At the TEDGlobal 2012 conference, Harvard Business School social psychologist Amy Cuddy gave a twenty-minute talk that has since then been viewed almost 25 million times.
She argues that our lives are closely linked to our body language. We all use body language – significant non-verbal actions and lack of actions – as the “reasoning” behind sweeping judgements about others. This can happen during job interviews, networking events, and even regular interactions with peers. Your body language can be as important as what you say.
Handshakes have become the default professional greeting. Almost anyone would cringe if they offered a handshake that was not returned. During a job interview, not extending a hand upon meeting your interviewer could affect your job prospects.
A handshake is a professional gesture that says you are interested in meeting them. Even if your gesture is not returned, you at least made the effort. Make sure you exert just enough pressure – don’t crush their hand, but don’t give them a limp handshake either.
Slouching is not only bad for your back, it may also wrinkle your work clothes and send a negative message: that you’re not alert, disinterested, or not energetic.
In an interview, never let the hiring manager think for a second that you may not be up to the job. Keep your back straight — but not ramrod straight, which looks unnatural — when you’re waiting to be called into the interview room. Your potential colleagues are walking by, and you do not want your first fleeting impression to be a negative one. Your posture should also be straight during the interview. It makes you look alert and focused. If you unsure about how your posture looks, sit in front of a mirror or ask a friend for feedback.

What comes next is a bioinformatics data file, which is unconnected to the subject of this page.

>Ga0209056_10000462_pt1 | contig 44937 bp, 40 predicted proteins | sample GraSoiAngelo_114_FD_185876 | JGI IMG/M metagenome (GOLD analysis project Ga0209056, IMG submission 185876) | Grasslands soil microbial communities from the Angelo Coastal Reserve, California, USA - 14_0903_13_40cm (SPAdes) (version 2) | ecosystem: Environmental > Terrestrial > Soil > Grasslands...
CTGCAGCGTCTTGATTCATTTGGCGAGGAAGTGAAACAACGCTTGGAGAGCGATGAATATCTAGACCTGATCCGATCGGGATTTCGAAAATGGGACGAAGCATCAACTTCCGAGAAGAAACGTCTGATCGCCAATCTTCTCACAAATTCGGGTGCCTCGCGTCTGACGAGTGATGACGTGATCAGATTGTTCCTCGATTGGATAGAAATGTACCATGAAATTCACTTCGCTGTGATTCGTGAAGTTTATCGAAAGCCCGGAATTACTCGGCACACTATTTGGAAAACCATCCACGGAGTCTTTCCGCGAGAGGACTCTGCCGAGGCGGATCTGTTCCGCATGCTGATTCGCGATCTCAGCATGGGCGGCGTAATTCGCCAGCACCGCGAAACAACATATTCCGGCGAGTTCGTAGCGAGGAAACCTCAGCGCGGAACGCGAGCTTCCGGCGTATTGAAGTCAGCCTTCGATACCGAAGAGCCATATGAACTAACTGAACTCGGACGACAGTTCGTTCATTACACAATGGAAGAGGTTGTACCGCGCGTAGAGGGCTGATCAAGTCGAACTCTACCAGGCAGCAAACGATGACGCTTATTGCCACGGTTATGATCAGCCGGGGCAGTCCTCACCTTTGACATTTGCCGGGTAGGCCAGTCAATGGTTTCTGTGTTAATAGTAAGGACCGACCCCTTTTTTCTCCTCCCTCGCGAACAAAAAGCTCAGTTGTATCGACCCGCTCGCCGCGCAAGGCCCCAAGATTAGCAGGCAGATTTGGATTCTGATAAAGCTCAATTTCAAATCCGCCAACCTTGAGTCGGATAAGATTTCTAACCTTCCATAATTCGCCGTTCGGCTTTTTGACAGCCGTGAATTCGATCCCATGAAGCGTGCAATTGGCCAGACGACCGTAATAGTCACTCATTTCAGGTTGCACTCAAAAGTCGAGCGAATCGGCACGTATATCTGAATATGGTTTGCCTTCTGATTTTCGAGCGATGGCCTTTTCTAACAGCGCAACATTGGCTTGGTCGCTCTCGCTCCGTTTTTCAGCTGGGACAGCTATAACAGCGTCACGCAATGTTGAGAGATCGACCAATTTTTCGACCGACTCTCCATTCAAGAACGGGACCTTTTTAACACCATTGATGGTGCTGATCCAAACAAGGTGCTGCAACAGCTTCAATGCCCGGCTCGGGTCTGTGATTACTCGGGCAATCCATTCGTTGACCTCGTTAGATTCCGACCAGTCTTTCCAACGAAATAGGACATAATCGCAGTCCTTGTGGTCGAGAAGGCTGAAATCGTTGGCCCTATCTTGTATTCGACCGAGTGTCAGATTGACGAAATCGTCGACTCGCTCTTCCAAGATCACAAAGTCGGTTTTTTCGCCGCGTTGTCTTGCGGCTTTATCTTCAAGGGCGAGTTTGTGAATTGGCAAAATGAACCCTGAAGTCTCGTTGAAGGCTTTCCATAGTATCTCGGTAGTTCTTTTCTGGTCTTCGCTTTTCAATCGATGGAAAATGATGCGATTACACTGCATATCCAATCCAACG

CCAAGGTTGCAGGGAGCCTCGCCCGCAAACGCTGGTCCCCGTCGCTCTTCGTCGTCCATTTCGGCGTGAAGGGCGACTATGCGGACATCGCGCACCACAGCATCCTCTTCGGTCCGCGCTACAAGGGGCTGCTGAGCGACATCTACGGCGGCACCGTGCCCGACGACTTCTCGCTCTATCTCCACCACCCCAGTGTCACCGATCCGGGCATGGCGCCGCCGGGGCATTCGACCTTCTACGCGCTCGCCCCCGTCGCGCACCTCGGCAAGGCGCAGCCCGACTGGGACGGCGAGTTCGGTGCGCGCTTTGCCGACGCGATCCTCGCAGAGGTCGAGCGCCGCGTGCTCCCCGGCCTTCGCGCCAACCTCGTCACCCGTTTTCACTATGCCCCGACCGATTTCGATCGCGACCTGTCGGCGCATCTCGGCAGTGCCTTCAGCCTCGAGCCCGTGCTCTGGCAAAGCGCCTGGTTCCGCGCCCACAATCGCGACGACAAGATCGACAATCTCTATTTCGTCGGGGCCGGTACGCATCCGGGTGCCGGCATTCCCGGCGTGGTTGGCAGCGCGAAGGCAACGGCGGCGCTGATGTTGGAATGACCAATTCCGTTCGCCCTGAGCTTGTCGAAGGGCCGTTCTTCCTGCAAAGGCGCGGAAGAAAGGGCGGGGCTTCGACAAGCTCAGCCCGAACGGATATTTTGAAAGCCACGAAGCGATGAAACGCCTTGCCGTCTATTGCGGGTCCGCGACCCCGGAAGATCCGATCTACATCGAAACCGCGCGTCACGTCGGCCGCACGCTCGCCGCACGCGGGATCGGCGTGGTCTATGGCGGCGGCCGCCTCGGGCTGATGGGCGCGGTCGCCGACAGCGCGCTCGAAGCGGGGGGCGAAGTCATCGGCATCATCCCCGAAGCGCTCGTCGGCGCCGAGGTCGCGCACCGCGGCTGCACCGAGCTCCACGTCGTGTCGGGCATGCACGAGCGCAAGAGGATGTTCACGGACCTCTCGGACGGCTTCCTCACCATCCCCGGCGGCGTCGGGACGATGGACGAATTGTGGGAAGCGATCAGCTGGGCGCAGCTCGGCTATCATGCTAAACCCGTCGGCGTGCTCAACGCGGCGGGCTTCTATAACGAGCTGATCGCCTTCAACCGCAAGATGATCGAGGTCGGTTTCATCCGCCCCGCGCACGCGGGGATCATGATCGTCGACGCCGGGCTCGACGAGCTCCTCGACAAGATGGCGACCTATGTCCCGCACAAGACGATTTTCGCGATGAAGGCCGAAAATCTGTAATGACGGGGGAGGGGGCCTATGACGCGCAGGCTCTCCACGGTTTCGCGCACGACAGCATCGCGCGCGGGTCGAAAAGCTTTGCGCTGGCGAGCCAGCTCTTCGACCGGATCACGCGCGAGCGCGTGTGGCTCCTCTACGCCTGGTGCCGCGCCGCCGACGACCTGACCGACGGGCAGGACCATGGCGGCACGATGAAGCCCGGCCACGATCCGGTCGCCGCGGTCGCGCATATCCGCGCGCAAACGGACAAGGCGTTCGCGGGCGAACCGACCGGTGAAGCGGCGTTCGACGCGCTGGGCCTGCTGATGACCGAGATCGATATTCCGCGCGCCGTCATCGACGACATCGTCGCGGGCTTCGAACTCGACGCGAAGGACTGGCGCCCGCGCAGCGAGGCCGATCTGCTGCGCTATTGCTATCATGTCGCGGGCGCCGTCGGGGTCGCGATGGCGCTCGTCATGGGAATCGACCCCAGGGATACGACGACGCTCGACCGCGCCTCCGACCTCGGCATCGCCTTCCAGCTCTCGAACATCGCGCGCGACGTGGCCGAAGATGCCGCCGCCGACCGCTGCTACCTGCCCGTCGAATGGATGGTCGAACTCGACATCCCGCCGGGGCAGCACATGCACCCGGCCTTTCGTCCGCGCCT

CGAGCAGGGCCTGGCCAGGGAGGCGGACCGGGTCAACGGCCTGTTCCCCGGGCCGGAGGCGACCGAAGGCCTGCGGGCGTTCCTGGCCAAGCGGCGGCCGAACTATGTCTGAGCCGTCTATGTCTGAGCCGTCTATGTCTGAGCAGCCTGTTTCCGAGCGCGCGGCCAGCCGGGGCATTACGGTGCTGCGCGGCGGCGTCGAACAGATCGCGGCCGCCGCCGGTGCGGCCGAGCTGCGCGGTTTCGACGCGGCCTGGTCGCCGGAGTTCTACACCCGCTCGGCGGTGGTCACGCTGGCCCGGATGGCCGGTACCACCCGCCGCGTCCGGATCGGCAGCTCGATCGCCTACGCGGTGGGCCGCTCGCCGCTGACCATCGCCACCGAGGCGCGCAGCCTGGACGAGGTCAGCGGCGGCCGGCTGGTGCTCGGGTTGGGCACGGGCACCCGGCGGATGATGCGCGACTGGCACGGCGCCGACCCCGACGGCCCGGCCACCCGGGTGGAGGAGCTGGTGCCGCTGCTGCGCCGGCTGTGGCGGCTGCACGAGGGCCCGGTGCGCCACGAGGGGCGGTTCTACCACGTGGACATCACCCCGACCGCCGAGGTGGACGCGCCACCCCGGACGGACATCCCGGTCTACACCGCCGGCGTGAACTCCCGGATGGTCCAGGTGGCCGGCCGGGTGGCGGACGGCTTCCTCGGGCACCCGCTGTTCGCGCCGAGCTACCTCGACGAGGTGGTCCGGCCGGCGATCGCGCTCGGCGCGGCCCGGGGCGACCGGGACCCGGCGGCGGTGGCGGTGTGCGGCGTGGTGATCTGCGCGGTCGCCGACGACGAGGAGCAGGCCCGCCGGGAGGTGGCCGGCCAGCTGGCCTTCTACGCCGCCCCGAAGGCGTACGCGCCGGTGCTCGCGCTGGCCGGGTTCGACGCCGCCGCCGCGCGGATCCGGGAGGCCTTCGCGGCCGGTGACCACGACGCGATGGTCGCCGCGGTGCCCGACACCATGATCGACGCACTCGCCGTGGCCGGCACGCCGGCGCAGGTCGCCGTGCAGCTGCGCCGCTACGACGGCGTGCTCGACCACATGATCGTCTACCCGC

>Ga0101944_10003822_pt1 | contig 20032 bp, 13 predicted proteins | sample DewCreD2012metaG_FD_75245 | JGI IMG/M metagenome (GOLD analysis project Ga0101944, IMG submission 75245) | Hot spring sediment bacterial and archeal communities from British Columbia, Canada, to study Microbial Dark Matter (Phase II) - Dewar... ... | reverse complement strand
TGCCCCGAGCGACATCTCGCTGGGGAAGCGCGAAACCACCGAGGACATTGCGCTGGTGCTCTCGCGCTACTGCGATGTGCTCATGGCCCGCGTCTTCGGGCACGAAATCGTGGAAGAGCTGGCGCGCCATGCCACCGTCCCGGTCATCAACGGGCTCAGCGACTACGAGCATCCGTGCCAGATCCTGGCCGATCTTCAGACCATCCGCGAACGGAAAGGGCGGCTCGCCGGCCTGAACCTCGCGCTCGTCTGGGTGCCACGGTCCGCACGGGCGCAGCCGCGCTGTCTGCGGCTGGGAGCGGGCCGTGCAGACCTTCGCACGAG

Think about the last time you crossed your arms. Were you happy? You may not have verbally indicated that you are displeased, but crossing your arms tells the world that you are unhappy, closed-off, and not a good person to collaborate with. If you don’t look approachable, no one will think you are approachable.
There is no solution to this other than to resist the urge to cross your arms. Be aware of how they are positioned. If you are unhappy about something, try your best to not let it bleed into your professional life. Give yourself a quick break to regain calmness, so that when you rejoin your colleagues they will be less likely to sense anything is wrong.
You may not realize it but you may be fidgeting right now as you read this. Are you tapping your fingers on the desk? Are you playing with your hair? Are you twirling your pen? These are all examples of fidgeting. This can give someone the impression that you are bored or nervous. The image you want to project to a potential employer should be the exact opposite: confident and focused.
Fidgeting can be a difficult habit to break because a lot of it subconscious. You don’t realize you’re doing it until you’ve already started. If that is the case with you, then make sure you don’t fidget at specific instances, like job interviews. A hiring manager may see fidgeting as lack of self-control or an annoying distraction. If possible, put the object you fidget with physically away from you. This is not always possible: for example, if you fidget with your hair, tie it back or braid it so it is not accessible.
Avoiding eye contact
It is common courtesy to look at someone in the eye when they are talking to you. Not doing so may give the impression that you are not interested. During a job interview, this kind of body language may tell the interviewer that you have something to hide, even though you may be speaking the complete truth.
This has a simple fix: maintain eye contact. You do not want to be staring down the interviewer, at that can be interpreted as intimidating. But you also don’t want to be looking away all the time. It’s okay to let your eyes stray a little bit, to the other person’s shoulder or something that they’re gesturing to – but for the majority of the conversation, make sure your eyes are focused on them. Practise with a friend who can offer honest comments on your eye contact.
Body language can be difficult to correct, especially if you are unaware you are doing something negative in the first place. Speak to a supervisor or a close colleague and ask for some honest feedback. You may be surprised by what they say!